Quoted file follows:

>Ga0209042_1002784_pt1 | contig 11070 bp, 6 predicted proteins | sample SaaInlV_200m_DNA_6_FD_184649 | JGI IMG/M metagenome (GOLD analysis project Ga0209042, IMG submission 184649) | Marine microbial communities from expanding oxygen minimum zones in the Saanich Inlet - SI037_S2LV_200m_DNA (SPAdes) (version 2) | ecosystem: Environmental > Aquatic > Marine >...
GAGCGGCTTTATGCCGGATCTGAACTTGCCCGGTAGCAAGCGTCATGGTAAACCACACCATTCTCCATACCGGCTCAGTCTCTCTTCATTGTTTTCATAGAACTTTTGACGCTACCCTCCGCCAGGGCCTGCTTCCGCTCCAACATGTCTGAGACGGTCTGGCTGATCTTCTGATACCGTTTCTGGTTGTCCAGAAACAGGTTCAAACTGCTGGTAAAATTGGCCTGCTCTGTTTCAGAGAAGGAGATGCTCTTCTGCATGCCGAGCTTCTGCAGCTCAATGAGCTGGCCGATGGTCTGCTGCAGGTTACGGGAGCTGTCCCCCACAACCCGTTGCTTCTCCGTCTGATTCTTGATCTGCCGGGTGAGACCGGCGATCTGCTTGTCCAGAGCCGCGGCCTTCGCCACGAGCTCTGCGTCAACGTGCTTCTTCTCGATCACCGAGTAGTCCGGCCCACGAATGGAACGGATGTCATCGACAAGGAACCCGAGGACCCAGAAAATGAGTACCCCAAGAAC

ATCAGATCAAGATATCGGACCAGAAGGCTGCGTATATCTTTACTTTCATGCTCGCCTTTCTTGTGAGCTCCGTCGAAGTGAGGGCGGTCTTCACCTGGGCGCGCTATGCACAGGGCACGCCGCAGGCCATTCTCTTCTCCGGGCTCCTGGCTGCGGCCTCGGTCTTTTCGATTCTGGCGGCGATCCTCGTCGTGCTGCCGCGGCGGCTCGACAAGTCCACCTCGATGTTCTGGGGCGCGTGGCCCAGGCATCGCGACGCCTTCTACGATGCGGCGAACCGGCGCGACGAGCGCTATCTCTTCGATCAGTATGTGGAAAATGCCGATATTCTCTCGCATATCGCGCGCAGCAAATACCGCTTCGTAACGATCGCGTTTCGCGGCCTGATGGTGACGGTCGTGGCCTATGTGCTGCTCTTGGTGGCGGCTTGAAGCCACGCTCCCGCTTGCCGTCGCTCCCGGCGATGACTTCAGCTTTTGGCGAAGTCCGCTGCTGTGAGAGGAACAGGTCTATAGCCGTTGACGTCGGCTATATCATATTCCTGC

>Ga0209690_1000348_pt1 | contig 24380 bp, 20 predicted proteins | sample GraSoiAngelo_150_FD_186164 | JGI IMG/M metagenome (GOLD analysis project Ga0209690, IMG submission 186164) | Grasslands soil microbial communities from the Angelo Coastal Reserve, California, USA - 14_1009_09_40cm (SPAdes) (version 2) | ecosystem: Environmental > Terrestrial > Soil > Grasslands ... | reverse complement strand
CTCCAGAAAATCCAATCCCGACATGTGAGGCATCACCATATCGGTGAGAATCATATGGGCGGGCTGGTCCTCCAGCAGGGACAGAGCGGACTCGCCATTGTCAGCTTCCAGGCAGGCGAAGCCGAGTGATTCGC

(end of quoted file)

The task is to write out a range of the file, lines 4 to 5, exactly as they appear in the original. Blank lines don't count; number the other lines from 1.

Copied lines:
>Ga0209690_1000348_pt1 | contig 24380 bp, 20 predicted proteins | sample GraSoiAngelo_150_FD_186164 | JGI IMG/M metagenome (GOLD analysis project Ga0209690, IMG submission 186164) | Grasslands soil microbial communities from the Angelo Coastal Reserve, California, USA - 14_1009_09_40cm (SPAdes) (version 2) | ecosystem: Environmental > Terrestrial > Soil > Grasslands ... | reverse complement strand
CTCCAGAAAATCCAATCCCGACATGTGAGGCATCACCATATCGGTGAGAATCATATGGGCGGGCTGGTCCTCCAGCAGGGACAGAGCGGACTCGCCATTGTCAGCTTCCAGGCAGGCGAAGCCGAGTGATTCGC